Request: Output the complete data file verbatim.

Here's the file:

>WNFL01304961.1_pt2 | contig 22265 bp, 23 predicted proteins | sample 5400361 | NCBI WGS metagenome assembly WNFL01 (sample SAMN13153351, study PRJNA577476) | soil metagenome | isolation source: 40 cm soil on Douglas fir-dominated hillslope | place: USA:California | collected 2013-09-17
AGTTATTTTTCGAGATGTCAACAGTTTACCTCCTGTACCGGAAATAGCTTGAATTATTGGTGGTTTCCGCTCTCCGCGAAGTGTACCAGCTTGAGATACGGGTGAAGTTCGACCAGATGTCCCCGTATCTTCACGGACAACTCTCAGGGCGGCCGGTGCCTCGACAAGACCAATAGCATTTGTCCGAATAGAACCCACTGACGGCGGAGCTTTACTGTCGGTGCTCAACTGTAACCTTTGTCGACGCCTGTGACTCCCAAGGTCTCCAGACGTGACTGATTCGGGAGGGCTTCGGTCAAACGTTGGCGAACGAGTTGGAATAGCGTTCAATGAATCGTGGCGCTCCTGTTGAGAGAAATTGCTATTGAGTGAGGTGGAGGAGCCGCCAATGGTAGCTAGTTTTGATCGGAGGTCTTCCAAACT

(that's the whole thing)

>WNFL01304961.1_pt2 | contig 22265 bp, 23 predicted proteins | sample 5400361 | NCBI WGS metagenome assembly WNFL01 (sample SAMN13153351, study PRJNA577476) | soil metagenome | isolation source: 40 cm soil on Douglas fir-dominated hillslope | place: USA:California | collected 2013-09-17
AGTTATTTTTCGAGATGTCAACAGTTTACCTCCTGTACCGGAAATAGCTTGAATTATTGGTGGTTTCCGCTCTCCGCGAAGTGTACCAGCTTGAGATACGGGTGAAGTTCGACCAGATGTCCCCGTATCTTCACGGACAACTCTCAGGGCGGCCGGTGCCTCGACAAGACCAATAGCATTTGTCCGAATAGAACCCACTGACGGCGGAGCTTTACTGTCGGTGCTCAACTGTAACCTTTGTCGACGCCTGTGACTCCCAAGGTCTCCAGACGTGACTGATTCGGGAGGGCTTCGGTCAAACGTTGGCGAACGAGTTGGAATAGCGTTCAATGAATCGTGGCGCTCCTGTTGAGAGAAATTGCTATTGAGTGAGGTGGAGGAGCCGCCAATGGTAGCTAGTTTTGATCGGAGGTCTTCCAAACT